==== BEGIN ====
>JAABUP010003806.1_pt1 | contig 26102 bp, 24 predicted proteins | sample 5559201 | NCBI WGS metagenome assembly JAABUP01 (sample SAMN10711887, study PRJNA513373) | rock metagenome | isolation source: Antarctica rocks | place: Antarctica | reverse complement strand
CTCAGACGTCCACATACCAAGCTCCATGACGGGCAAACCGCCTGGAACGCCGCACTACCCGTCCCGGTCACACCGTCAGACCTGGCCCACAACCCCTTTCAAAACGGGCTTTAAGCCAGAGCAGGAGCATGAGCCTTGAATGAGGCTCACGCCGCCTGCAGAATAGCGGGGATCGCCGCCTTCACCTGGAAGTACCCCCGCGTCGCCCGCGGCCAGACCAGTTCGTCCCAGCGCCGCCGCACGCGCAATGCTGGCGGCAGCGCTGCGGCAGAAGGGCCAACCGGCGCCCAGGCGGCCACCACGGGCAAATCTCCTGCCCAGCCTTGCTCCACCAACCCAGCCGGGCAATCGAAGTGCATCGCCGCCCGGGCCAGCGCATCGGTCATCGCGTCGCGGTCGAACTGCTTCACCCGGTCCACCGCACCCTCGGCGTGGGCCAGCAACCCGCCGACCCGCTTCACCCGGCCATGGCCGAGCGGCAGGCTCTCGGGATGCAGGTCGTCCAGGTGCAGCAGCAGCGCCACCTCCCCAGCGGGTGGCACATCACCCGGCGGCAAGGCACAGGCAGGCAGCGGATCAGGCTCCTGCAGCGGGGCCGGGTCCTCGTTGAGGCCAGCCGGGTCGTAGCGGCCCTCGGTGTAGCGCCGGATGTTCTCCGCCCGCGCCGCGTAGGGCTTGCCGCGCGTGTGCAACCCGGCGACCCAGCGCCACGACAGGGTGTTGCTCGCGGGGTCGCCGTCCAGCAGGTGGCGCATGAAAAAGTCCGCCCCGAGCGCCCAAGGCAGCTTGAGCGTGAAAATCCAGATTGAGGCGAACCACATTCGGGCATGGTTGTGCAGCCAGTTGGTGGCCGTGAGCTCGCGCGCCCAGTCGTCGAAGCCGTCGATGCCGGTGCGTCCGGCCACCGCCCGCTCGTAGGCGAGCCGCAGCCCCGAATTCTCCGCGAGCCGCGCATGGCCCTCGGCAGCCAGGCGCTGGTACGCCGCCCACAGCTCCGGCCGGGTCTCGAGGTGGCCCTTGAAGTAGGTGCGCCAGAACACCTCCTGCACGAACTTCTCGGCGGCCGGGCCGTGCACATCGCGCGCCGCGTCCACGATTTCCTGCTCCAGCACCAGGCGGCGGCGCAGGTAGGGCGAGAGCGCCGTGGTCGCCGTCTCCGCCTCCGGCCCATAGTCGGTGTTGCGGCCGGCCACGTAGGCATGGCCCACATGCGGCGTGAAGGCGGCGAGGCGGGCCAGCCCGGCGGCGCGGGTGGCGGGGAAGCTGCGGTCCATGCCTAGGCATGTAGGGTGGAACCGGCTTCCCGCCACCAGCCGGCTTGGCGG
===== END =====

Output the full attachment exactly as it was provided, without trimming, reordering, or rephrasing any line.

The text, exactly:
>JAABUP010003806.1_pt1 | contig 26102 bp, 24 predicted proteins | sample 5559201 | NCBI WGS metagenome assembly JAABUP01 (sample SAMN10711887, study PRJNA513373) | rock metagenome | isolation source: Antarctica rocks | place: Antarctica | reverse complement strand
CTCAGACGTCCACATACCAAGCTCCATGACGGGCAAACCGCCTGGAACGCCGCACTACCCGTCCCGGTCACACCGTCAGACCTGGCCCACAACCCCTTTCAAAACGGGCTTTAAGCCAGAGCAGGAGCATGAGCCTTGAATGAGGCTCACGCCGCCTGCAGAATAGCGGGGATCGCCGCCTTCACCTGGAAGTACCCCCGCGTCGCCCGCGGCCAGACCAGTTCGTCCCAGCGCCGCCGCACGCGCAATGCTGGCGGCAGCGCTGCGGCAGAAGGGCCAACCGGCGCCCAGGCGGCCACCACGGGCAAATCTCCTGCCCAGCCTTGCTCCACCAACCCAGCCGGGCAATCGAAGTGCATCGCCGCCCGGGCCAGCGCATCGGTCATCGCGTCGCGGTCGAACTGCTTCACCCGGTCCACCGCACCCTCGGCGTGGGCCAGCAACCCGCCGACCCGCTTCACCCGGCCATGGCCGAGCGGCAGGCTCTCGGGATGCAGGTCGTCCAGGTGCAGCAGCAGCGCCACCTCCCCAGCGGGTGGCACATCACCCGGCGGCAAGGCACAGGCAGGCAGCGGATCAGGCTCCTGCAGCGGGGCCGGGTCCTCGTTGAGGCCAGCCGGGTCGTAGCGGCCCTCGGTGTAGCGCCGGATGTTCTCCGCCCGCGCCGCGTAGGGCTTGCCGCGCGTGTGCAACCCGGCGACCCAGCGCCACGACAGGGTGTTGCTCGCGGGGTCGCCGTCCAGCAGGTGGCGCATGAAAAAGTCCGCCCCGAGCGCCCAAGGCAGCTTGAGCGTGAAAATCCAGATTGAGGCGAACCACATTCGGGCATGGTTGTGCAGCCAGTTGGTGGCCGTGAGCTCGCGCGCCCAGTCGTCGAAGCCGTCGATGCCGGTGCGTCCGGCCACCGCCCGCTCGTAGGCGAGCCGCAGCCCCGAATTCTCCGCGAGCCGCGCATGGCCCTCGGCAGCCAGGCGCTGGTACGCCGCCCACAGCTCCGGCCGGGTCTCGAGGTGGCCCTTGAAGTAGGTGCGCCAGAACACCTCCTGCACGAACTTCTCGGCGGCCGGGCCGTGCACATCGCGCGCCGCGTCCACGATTTCCTGCTCCAGCACCAGGCGGCGGCGCAGGTAGGGCGAGAGCGCCGTGGTCGCCGTCTCCGCCTCCGGCCCATAGTCGGTGTTGCGGCCGGCCACGTAGGCATGGCCCACATGCGGCGTGAAGGCGGCGAGGCGGGCCAGCCCGGCGGCGCGGGTGGCGGGGAAGCTGCGGTCCATGCCTAGGCATGTAGGGTGGAACCGGCTTCCCGCCACCAGCCGGCTTGGCGG